Pneumothorax is the condition of filling the pleural space with air. The air may enter the pleural cavity either from outside or through the leakage of air from the lungs. In both the cases, the pleural cavity forces the air filled in the lungs to escape leading to lung collapse. If the pressure is progressively increased to such an extent that the vena cava gets compressed, then the condition is known as tension pneumothorax. When the air enters the pleural cavity by the open wound and chest wall gets ruptured, it is known as open pneumothorax and when the air is present in the pleural cavity, but chest wall is intact then the condition is known as closed pneumothorax.
What Is Closed Pneumothorax?
The difference between the open and closed pneumothorax depends upon the type of trauma that causes an open wound or a closed wound. In open pneumothorax, chest wall is punctured, and the air enters the pleural cavity from outside as in the cases such as stabbing, gun wounds etc. The connection between the lung and the pleural cavity is ruptured and the air leaks in to the pleural cavity. This causes the lungs to deflate while the air pressure in pleural cavity does not allow the lungs to expand leading to the collapse of the lungs. The pleural tear is intact, and the pleural cavity pressure is less than the atmospheric pressure. It occurs in conditions such as crashes, falls, CPR, COPD, and fractured ribs that penetrate the pleura. Generally, the thin people are at greater risk as compared to fat people due to the absence of the cushion provided by adipose tissue. In the closed pneumothorax, chest wall remains intact, and the rupture of lungs and visceral pleura lets air to infiltrate into pleural space.
Symptoms of Closed Pneumothorax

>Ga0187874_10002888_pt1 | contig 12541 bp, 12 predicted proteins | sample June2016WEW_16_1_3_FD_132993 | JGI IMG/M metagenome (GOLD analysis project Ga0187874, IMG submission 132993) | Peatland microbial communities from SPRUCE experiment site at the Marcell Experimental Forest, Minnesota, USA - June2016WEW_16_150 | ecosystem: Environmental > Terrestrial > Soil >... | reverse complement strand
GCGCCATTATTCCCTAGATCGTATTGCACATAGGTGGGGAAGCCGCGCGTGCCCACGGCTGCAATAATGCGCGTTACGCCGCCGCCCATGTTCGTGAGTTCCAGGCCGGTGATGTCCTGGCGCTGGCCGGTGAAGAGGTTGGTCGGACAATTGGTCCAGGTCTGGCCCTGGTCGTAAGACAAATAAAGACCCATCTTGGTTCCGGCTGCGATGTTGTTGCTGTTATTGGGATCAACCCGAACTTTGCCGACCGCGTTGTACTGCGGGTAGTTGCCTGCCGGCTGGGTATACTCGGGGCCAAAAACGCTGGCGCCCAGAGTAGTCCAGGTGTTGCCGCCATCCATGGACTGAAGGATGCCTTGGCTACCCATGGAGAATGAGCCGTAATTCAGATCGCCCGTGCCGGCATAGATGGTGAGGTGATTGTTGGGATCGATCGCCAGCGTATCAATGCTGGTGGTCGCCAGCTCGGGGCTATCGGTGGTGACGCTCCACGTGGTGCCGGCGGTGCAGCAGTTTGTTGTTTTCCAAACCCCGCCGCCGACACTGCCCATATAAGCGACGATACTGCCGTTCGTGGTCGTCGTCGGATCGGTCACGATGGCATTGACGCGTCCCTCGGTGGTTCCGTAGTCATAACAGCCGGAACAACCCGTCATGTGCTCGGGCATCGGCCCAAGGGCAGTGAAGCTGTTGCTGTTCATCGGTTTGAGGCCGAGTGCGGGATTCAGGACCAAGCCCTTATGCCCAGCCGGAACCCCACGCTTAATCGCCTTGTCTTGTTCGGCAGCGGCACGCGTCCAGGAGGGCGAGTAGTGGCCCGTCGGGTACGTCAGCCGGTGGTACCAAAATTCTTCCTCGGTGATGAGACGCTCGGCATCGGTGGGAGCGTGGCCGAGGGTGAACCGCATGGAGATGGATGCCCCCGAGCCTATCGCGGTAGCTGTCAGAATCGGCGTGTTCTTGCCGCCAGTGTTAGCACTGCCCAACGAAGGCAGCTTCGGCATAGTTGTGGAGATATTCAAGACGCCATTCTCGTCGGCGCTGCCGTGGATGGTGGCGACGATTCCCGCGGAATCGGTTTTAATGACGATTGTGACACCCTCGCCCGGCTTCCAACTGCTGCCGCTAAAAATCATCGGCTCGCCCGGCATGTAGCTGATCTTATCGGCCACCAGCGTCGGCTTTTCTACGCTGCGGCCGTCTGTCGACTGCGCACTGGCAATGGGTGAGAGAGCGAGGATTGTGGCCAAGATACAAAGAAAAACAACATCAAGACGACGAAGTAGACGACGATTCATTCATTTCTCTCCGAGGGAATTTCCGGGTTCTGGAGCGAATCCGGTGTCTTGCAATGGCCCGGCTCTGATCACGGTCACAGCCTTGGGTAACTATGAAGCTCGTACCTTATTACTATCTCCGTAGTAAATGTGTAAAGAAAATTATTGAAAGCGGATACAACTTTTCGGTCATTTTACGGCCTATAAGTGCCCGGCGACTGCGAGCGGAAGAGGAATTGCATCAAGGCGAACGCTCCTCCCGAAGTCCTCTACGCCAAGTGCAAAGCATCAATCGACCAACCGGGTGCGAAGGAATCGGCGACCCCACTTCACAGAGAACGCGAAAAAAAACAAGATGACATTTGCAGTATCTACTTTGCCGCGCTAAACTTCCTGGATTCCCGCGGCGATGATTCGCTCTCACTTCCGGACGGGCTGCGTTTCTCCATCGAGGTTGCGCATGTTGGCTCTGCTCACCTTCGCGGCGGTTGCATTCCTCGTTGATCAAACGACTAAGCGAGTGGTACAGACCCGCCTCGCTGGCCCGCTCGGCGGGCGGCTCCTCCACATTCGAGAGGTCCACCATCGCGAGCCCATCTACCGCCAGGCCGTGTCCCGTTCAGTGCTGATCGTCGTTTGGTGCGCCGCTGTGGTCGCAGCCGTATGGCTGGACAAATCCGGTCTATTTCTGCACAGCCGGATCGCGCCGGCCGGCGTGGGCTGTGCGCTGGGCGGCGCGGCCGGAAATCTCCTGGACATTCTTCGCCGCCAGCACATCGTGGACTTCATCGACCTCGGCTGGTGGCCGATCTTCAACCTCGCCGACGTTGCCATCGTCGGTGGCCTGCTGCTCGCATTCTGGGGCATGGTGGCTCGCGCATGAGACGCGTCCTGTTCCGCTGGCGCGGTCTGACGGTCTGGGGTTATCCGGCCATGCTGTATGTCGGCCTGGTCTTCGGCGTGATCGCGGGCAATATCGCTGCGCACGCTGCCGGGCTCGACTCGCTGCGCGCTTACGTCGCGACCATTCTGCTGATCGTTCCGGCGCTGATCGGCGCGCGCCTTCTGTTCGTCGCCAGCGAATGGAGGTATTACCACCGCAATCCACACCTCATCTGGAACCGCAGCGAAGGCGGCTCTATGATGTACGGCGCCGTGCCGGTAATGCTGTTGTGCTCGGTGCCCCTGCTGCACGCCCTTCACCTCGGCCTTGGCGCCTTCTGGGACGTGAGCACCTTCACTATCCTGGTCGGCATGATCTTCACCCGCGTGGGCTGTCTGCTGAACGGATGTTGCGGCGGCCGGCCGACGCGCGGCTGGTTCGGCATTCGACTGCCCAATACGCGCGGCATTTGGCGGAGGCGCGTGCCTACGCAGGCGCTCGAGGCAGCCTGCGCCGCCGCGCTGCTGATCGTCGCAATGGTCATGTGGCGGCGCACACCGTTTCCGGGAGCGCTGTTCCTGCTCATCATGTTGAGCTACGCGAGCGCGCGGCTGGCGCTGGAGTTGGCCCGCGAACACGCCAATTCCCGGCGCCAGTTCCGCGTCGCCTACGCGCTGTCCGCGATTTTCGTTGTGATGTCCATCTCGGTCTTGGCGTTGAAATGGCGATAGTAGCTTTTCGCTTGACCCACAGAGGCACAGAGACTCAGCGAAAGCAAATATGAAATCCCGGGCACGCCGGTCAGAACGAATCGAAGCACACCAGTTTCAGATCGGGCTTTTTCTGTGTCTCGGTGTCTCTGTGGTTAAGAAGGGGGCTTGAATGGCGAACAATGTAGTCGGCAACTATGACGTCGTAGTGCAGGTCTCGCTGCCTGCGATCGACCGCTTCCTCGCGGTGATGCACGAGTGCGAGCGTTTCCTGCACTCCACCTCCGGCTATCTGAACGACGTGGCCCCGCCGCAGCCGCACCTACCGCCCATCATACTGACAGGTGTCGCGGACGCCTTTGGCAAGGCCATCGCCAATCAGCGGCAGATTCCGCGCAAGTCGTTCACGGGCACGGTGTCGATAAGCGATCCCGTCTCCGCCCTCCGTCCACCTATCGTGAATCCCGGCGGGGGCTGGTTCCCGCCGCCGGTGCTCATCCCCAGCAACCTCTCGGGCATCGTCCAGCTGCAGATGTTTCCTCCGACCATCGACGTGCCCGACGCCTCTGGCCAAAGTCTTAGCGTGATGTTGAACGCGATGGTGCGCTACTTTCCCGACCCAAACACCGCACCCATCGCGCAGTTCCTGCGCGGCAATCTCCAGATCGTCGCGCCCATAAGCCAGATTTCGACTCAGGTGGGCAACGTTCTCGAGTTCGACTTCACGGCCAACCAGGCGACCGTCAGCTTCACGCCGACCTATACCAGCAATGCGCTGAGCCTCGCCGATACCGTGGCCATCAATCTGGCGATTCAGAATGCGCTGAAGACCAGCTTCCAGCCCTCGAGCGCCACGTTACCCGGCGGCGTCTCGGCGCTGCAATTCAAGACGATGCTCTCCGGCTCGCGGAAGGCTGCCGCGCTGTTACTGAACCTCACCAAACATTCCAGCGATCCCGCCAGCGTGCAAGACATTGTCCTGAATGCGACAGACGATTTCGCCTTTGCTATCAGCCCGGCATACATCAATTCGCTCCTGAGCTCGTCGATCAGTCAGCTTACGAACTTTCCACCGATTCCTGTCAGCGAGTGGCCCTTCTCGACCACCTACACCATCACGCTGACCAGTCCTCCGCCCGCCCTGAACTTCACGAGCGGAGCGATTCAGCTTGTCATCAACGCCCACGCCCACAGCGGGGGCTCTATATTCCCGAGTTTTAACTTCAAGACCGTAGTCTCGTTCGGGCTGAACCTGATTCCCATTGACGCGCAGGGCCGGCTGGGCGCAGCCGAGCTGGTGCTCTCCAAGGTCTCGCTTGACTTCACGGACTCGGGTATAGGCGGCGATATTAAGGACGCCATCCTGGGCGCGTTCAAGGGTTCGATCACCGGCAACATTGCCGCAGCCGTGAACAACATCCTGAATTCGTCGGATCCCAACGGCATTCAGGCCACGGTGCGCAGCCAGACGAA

The patient of pneumothorax may be asymptomatic or may have mild to moderate symptoms. Sometime, the condition may be life threatening. The condition of the patient will depend upon the extent of pneumothorax i.e. whether it is localized or generalized. If the respiration is dysfunctional then immediate medical attention is required. Following are the symptoms of closed pneumothorax:
- Severe chest pain
- Shortness of breath
- Reduction in breathing sounds
- Limited lung expansion
Causes of Closed Pneumothorax
Following may be the causes of closed pneumothorax:
- Underlying lung disease such as COPD, chronic asthma, cystic fibrosis, emphysema.
- Chronic infections such as tuberculosis or pneumonia.
- Disease of the lung such as idiopathic pulmonary fibrosis.
- Connective tissue abnormality such as rheumatoid arthritis.
- Cancer such as lung cancer
Diagnosis of Closed Pneumothorax
The closed pneumothorax is diagnosed through various diagnostic techniques. The approach taken in diagnosis is to find the presence of air in the pleural cavity and the extent of the lung collapse. The mild pneumothorax is hard to diagnose. Following are the diagnostic techniques used to diagnose closed pneumothorax:
Treatment for Closed Pneumothorax
The strategy of the treatment is decided on the basis of amount of air present and the symptoms of the patient. If the patient experience severe breathlessness, immediate medical help should be provided. Closed pneumothorax in a healthy asymptomatic patient requires only monitoring. The patient requires treatment who has greater than 50 percent of pneumothoraces or if the patient is on mechanical ventilation. The air should be drained through thoracostomy, if required and to prevent recurrence, tetracycline is sometimes used to produce pleurodesis.
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